- Clarified rules around double-counting. At COP26 it was agreed that countries would not be able to both sell credits and count them towards their own climate targets. When countries sell credits, they will have to make ‘corresponding adjustments’ to their carbon accounts. Using ‘adjusted credits’ will be mandatory for nation states using credits to contribute to national targets, and for international schemes such as the aviation industry’s CORSIA. However, a loophole remains regarding voluntary carbon market credits, where implementing this ‘corresponding adjustment’ to prevent both corporates and nation states counting reductions remains voluntary.
- Ensuring carbon markets reduce climate change. When a project is issued with credits, the project will be subject to a 5% levy to contribute to financing adaptation projects in developing countries. In addition, when credits are sold, 2% of the credits will be cancelled to achieve an overall reduction in greenhouse gas emissions. Both measures are an important step but are weaker than hoped as they are not mandatory for bilateral trades between countries nor the voluntary market. However, they send an important signal of best practice to voluntary market participants, and advanced buyers are expected to adopt these levies voluntarily.
Potential impacts on market functioning
Positive initial market reaction. Compliance markets responded well to the Article 6 agreement, with European ETS prices hitting an all-time peak of €66 a tonne the week after the negotiations concluded. The voluntary market was also bullish, with CORSIA-eligible carbon (CEC) credit prices surging by 20% over the course of the conference.
Heighten price spreads. Many factors already impact the prices of voluntary market credits, including project type, credit age, and certification body. These competing influences have resulted in huge price spreads, with Gold Standard credits ranging from $10 to $47 per tonne of carbon. The Article 6 output will further muddy the waters. ‘Adjusted credits’ will likely be considered of higher quality and could be priced at a premium. Indeed, major companies such as BMW have stated they will only source ‘adjusted credits’.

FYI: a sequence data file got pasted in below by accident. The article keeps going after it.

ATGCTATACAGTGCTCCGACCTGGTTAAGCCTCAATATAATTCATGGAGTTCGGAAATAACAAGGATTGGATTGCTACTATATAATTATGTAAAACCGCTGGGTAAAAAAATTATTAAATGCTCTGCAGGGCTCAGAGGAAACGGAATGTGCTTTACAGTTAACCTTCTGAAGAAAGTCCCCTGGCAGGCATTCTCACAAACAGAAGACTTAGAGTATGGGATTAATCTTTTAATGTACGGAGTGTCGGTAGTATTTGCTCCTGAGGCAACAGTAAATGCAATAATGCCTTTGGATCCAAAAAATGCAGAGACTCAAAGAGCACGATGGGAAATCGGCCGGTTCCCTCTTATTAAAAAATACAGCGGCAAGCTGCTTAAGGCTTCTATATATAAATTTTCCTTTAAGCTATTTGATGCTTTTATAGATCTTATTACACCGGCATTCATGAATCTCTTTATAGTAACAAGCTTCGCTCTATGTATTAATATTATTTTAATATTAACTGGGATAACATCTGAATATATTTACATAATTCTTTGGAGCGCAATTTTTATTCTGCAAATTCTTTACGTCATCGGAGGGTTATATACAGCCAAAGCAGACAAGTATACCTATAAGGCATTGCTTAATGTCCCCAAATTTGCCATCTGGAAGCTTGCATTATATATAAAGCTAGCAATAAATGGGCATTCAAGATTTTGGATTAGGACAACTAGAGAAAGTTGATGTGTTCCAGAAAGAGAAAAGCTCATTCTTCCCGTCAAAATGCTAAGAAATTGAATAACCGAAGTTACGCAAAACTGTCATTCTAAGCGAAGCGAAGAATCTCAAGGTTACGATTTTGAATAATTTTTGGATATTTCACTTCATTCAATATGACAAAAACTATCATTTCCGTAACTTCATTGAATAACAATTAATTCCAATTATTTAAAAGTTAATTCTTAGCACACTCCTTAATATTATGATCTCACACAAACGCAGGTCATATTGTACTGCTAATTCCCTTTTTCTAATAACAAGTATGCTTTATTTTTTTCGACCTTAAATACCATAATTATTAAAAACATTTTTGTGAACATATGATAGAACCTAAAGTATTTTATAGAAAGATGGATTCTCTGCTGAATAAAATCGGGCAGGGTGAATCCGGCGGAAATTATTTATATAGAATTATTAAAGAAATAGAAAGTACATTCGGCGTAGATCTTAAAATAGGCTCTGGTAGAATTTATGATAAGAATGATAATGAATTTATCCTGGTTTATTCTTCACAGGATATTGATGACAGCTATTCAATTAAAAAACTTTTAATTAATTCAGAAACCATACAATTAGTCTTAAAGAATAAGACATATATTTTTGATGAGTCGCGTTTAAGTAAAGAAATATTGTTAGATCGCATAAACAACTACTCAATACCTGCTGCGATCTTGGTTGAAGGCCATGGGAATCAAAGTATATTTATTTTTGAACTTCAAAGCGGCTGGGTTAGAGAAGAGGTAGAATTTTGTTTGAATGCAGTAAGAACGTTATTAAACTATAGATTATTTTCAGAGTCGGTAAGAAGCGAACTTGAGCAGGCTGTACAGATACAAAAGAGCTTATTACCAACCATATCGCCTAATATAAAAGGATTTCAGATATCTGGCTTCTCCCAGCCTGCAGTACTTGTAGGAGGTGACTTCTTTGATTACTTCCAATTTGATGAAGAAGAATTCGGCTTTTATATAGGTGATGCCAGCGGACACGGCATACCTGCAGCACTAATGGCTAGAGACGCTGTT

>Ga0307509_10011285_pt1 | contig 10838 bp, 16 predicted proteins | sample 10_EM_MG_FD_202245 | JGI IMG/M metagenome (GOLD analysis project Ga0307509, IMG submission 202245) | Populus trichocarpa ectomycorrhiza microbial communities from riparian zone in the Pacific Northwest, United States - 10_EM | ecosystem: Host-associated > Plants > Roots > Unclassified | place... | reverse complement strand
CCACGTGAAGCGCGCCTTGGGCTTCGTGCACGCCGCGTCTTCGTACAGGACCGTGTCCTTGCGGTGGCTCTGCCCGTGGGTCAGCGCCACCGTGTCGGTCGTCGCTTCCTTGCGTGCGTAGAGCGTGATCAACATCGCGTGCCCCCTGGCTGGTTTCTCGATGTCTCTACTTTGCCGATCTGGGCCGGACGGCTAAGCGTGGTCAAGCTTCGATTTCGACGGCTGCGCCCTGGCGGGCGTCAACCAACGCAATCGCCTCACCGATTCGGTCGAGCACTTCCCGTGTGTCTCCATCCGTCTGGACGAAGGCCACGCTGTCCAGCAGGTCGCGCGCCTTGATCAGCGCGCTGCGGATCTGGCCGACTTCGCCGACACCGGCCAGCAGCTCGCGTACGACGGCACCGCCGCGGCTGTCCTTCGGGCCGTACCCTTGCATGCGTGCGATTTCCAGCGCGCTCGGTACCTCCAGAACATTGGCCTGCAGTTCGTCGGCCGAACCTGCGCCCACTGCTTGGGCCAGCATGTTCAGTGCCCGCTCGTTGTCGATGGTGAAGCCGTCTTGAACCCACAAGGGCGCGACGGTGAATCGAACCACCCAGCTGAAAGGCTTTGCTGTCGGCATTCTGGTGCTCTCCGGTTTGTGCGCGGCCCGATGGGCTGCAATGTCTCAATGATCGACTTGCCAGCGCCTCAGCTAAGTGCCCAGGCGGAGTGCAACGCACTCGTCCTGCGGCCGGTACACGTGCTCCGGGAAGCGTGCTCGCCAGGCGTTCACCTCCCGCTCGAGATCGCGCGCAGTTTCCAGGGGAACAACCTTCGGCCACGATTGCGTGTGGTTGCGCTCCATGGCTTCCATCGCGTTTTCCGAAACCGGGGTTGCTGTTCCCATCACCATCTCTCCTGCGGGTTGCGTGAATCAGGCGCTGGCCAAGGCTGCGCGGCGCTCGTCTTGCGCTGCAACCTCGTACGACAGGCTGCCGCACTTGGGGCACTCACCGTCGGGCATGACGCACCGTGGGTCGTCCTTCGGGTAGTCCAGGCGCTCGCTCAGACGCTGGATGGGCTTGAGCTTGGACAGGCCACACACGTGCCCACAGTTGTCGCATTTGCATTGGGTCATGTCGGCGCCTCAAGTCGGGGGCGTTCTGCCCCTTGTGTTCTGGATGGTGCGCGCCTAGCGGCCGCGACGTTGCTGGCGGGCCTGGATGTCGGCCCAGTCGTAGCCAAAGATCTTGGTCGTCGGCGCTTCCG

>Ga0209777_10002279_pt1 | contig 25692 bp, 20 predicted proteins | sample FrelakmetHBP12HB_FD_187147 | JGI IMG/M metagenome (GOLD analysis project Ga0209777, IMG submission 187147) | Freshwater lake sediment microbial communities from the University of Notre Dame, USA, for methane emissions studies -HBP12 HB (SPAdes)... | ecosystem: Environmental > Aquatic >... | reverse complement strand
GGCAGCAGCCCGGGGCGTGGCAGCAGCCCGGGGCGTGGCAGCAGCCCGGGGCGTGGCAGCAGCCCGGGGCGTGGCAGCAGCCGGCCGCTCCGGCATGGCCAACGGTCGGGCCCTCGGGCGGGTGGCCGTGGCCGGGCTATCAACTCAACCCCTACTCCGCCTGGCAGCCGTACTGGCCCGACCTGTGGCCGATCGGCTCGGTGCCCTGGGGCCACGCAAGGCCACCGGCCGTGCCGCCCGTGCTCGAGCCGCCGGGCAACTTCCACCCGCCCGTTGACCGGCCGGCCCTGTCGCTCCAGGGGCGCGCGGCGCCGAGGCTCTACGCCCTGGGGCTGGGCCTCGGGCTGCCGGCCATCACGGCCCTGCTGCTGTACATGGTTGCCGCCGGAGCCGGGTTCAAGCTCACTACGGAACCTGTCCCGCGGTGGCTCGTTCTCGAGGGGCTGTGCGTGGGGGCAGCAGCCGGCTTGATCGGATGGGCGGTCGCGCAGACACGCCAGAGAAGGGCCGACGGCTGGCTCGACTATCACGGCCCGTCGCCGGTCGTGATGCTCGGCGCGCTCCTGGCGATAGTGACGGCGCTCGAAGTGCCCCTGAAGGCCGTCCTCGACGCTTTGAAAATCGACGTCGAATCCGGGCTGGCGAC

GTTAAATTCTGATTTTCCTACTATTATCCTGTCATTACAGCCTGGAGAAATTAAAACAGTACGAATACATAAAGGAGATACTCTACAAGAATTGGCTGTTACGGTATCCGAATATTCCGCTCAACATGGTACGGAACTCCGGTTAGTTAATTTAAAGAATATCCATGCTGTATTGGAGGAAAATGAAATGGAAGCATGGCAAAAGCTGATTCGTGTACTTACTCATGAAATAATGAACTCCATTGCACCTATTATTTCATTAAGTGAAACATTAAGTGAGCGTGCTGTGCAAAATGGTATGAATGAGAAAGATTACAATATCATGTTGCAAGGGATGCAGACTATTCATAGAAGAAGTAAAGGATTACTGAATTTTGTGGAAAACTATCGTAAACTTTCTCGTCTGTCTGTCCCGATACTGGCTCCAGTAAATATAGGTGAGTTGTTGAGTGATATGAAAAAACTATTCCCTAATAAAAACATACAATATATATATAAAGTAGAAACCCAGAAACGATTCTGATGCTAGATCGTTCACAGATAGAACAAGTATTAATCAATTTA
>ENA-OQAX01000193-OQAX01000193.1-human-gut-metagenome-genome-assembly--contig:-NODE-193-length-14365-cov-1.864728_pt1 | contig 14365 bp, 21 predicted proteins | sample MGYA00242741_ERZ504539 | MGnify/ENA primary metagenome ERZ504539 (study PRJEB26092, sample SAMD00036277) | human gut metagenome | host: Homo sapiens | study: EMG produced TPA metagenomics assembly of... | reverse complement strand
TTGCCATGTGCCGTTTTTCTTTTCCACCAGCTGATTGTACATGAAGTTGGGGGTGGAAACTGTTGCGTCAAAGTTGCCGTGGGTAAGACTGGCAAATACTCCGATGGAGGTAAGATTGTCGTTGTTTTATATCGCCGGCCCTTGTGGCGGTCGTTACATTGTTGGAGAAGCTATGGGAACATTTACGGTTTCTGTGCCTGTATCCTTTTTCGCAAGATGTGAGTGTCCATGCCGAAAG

Ease the path for new schemes. The international aviation industry has already established the CORSIA scheme, which will require airlines to offset all emissions produced above a 2019 baseline. The establishment of a clearer rulebook will make it easier to launch new crediting schemes covering specific economic sectors, with shipping looking like a probable candidate.
Implications for corporates and asset managers
- Impacts on market fundamentals look likely to increase as credit prices rise and mechanisms tighten. A key factor could be initiatives like the EU’s Carbon Border Adjustment Mechanism (CBAM). This creates a border levy on products in high-carbon industries to ensure that domestic producers covered by the EU ETS are put at a competitive disadvantage to uncovered foreign producers.
- Corporates that purchase poor quality credits, have insufficient due diligence and quality appraisal systems, or are overly reliant on offsets already face real reputational risks. These will only increase as best practice becomes more mature.
- Companies with less mature carbon market strategies could be exposed. With credit supply looking scant relative to demand, prices look set to increase. While some corporates have advanced strategies and experienced teams, others could find themselves paying premiums when buying credits spot at the last minute.
- Natural capital projects and asset classes that can generate carbon credits are becoming increasingly attractive to mainstream institutional investors as credit prices increase.